It Isn't Easy Looking Back
The author, Suzan Meredith, is a mother of three, writer, and Foundation Ambassador. Along with her husband Clay, daughter Alee, and sons Mitchell and Yonas, Suzan travels the country raising awareness about the Foundation and HIV/AIDS. This blog originally appeared on Suzan's personal blog, Red Ribbon Diaries. You can read more about the Meredith family here, and watch Alee talk about living postively in a recent video here.
March 10, 2011
Just the other day, my husband and I were having lunch together. On the drive home, something caught his eye. He slowed down and made a turn into an unfamiliar apartment complex and pulled his truck up next to the pool house.
"What are we doing? It's a little cold to go swimming," I laughed.
He reached for my hand, his face serious. "See that electrical shed? That's where I was working the day you phoned me and told me that you and Alee had tested positive."
"Oh." I followed his gaze, shook my head. "You know, it's weird, but I don't even remember calling you. I don't remember much of anything that happened after..." My voice trailed off. I'd heard of that happening before–when something so traumatic happens that your mind blocks the memory. "What did I say? Did I just blurt it out?" I asked.
Suzan Meredith (left) with her daughter Alee. (Photo courtesy
of the Meredith family)
He thought for a moment. "No. You just said that I needed to come home, and when I asked you why, you wouldn't tell me. I kept asking you to tell me what was wrong and finally I asked if you'd gotten the test back, and you said yes, and then I just knew. I dropped my tools, I left everything–I just left and tried to get home as fast as I could." He turned his head away, but not before I could see that he was crying.
All these years later, it still hurts.
I'd met and married my husband of now twenty-three years in 1988, and almost ten years into our marriage, shortly after the birth of our second child, our life was turned upside down by AIDS. I'd unknowingly contracted the disease from a young man I'd been engaged to when I was nineteen who, I was told, had died of cancer.
It isn't easy to look back. I think those first days after finding out–those gray memories that have gone blank–are because I must have been in shock. Here's what I do remember...
In 1996 you could purchase "anonymous" HIV testing kits at any drug store. We bought three. One for Clay, one for myself, and one for Alee. The test was fairly simple. We pricked our fingers, put a drop of blood on a strip, sealed it inside an envelope and sent it by Fed Ex to the testing lab. Days later we were to call the lab, give our "number" to the telephone personnel and we'd get our results. Clay's results came back quickly. He was negative!
Mine and Alee's results took longer. I'll never forget that phone call...
I'd been on hold for a number of minutes. Clay's results had been different. He'd gotten an automated response. Why was I being put on hold? Finally a woman's voice came on the line.
I held the receiver pressed to my ear. I thought I'd heard her wrong. "Excuse me?"
"I'm sorry," she said. "your test came back positive for the HIV antibody."
My body went numb, and my chest tightened. What an awful mistake for this woman to make. I was still clinging to denial. Oh God...not this...not AIDS. I didn't realize that I'd started to pray.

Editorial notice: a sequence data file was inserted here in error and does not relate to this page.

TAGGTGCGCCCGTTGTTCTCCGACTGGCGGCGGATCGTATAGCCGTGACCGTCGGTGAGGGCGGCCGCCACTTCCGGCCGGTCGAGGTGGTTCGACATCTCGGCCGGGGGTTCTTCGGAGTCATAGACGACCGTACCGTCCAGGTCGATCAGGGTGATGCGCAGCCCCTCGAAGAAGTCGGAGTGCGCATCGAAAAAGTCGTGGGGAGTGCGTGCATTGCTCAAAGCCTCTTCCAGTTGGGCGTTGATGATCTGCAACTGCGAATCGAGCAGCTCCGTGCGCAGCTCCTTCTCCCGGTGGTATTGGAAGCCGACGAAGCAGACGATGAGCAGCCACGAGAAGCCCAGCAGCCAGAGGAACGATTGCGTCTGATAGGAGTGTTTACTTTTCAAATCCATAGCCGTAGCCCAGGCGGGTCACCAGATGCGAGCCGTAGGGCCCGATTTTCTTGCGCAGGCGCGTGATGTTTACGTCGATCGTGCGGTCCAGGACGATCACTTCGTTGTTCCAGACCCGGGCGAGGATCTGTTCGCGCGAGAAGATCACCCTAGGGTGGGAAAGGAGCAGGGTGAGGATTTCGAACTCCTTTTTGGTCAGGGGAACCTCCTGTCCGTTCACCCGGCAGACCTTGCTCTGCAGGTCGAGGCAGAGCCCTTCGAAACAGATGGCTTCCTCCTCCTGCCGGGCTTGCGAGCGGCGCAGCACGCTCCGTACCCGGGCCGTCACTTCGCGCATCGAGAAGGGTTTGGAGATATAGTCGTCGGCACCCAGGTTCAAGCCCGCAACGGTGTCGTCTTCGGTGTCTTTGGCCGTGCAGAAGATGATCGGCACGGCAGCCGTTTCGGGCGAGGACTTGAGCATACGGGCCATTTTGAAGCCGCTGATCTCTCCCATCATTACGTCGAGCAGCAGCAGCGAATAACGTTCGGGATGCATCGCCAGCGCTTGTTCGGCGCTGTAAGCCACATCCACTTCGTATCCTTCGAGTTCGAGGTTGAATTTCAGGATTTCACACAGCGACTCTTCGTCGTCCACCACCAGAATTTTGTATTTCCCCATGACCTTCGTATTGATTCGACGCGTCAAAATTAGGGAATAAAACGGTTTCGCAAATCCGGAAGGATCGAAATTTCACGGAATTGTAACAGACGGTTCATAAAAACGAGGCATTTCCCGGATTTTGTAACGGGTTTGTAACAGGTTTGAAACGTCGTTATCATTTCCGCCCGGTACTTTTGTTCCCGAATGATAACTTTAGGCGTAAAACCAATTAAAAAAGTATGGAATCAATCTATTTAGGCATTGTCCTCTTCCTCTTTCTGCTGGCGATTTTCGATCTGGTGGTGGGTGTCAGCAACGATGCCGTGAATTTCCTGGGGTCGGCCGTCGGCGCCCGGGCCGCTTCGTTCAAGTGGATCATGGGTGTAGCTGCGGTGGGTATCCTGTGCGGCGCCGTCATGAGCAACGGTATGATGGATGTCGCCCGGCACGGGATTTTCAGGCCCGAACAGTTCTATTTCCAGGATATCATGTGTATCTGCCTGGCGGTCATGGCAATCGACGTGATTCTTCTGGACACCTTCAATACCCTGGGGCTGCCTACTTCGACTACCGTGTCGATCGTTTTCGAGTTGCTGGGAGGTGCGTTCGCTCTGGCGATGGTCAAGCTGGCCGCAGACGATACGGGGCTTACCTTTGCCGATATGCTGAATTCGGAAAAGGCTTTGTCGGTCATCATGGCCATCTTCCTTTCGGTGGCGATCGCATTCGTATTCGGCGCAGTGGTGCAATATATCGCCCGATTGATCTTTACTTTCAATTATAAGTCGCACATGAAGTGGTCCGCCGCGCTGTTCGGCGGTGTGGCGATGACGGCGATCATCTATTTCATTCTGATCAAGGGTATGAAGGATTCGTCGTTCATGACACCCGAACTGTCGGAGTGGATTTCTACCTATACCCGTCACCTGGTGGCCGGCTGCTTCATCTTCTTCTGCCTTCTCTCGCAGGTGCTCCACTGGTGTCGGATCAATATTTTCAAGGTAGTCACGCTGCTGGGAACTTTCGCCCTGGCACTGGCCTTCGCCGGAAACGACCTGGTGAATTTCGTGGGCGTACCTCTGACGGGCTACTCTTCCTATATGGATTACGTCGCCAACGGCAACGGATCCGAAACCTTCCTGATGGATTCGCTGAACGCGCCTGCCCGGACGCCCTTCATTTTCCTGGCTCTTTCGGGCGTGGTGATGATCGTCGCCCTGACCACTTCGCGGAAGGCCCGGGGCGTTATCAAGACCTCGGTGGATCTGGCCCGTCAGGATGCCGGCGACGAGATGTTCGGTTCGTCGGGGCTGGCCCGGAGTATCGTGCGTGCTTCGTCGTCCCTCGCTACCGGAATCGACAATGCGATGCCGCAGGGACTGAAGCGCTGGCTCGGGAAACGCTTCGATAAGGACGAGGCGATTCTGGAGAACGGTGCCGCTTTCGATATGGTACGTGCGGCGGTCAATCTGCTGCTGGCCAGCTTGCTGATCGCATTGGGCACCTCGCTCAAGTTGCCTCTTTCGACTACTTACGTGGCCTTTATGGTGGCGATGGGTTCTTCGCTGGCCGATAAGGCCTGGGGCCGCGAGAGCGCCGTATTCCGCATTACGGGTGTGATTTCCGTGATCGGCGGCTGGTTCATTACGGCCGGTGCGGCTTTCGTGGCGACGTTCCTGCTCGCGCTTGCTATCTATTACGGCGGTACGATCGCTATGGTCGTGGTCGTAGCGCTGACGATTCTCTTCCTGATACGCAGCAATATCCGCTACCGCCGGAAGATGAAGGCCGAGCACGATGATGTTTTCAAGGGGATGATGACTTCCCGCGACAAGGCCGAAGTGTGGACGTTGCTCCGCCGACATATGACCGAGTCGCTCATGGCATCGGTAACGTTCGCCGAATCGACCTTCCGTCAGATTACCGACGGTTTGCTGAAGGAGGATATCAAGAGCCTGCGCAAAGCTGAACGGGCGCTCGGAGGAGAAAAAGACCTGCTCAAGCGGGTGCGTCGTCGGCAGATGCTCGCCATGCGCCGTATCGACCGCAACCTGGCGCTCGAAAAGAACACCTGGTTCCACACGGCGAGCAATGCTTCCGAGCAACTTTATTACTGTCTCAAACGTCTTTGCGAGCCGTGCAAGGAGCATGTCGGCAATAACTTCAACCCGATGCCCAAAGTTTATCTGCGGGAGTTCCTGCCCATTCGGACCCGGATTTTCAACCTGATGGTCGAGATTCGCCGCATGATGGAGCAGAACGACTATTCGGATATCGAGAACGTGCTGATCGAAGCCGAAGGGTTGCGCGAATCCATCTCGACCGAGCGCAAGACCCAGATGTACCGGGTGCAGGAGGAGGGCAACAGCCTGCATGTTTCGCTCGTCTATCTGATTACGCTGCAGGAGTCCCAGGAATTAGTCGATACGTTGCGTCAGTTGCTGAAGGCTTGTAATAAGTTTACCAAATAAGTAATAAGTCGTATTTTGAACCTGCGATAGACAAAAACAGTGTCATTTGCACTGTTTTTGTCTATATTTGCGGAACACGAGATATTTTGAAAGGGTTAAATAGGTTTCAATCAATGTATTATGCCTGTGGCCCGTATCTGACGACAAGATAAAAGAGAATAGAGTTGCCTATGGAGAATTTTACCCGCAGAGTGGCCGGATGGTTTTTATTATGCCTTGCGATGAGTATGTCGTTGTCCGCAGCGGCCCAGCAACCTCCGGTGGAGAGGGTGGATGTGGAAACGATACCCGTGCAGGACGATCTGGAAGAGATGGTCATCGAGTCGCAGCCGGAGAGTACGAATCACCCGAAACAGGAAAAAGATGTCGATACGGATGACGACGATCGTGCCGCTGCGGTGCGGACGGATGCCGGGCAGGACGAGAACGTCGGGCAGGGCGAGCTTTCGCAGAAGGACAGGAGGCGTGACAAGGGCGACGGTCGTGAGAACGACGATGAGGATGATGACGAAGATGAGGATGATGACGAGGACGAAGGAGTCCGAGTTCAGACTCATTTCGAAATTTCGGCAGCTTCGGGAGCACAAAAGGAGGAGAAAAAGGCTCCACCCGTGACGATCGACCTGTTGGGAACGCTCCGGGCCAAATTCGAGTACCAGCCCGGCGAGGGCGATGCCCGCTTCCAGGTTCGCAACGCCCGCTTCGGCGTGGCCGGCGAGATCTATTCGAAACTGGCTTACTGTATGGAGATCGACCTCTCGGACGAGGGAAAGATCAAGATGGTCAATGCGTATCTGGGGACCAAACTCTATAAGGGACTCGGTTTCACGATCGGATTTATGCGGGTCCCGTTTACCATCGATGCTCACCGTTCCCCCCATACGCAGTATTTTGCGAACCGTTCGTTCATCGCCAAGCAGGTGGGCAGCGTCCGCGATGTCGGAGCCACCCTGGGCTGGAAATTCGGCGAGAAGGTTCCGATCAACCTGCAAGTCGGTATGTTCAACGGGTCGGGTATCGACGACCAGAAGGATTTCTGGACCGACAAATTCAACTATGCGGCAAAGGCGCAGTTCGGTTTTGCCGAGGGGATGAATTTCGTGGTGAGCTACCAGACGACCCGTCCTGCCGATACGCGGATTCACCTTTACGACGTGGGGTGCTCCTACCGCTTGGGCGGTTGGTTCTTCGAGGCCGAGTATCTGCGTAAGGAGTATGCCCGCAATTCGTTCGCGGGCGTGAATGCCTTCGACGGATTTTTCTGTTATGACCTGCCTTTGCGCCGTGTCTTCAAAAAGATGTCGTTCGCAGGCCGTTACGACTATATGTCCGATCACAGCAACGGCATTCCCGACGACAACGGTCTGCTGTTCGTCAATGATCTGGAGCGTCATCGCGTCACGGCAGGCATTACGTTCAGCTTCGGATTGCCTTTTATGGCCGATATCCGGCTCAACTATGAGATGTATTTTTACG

"Ma'am, I can give you some resource numbers in your area..."
"Wait. I have another number. Can you check one more number for me, please?" I asked.
"You have another number?" She sounded confused.
"Yes. It's my daughter's." I could barely speak, my voice hollow in my ears. I held the slip of paper in my shaking hand and read the numbers off to her.
"How old is your daughter, ma'am?"
"She's six years old." My heart is breaking. Right here. Right now.
There was a pause. "Oh my God," she whispered.
Don't say it... Please don't say it.
"I'm so sorry. She's positive. The test was positive."
No! This isn't happening. This isn't real! I felt as if the room were tipping and at any moment I would lose my grip.
"Ma'am, are you still there? Do you have someone with you? Is there someone you can call? Hello?"
"I'm sorry. I have to go." I don't remember hanging up the phone and I don't remember calling my husband either. That memory is gone. What I do remember about that day was picking Alee up from school very soon after, seeing her face, small and pale smiling up at me as I reached out to take her hand, and then I draw a blank for days.... Yes, I was in shock.
Did you know that in the United States a woman or girl tests positive for the HIV virus every thirty-five minutes? Today, out of the 33 million who are estimated to be living with HIV/AIDS, half are women, and that number is on the rise. Why? In many instances it's because women still don't believe they are at risk.
Did I think I was at risk? No, and that was my biggest mistake–thinking that HIV could never happen to me. Today, I'm very fortunate. My life is truly blessed, and it's never easy–looking back, but I share my story in the hopes that something good will come of it. If this story touches one person or keeps one woman or mother from going through what my family has had to endure, then that means something.
Please share this story with the women in your life, and I thank you for reading.
Early in the epidemic women weren't considered to be at risk for contracting HIV. Today, in the United States alone we make up a quarter of all new HIV infections. March 10th is National Women and Girls HIV/AIDS Awareness Day. Take pride in yourself and be tested. There's a lot of hope today and much less fear. So get involved, ladies, and stay aware.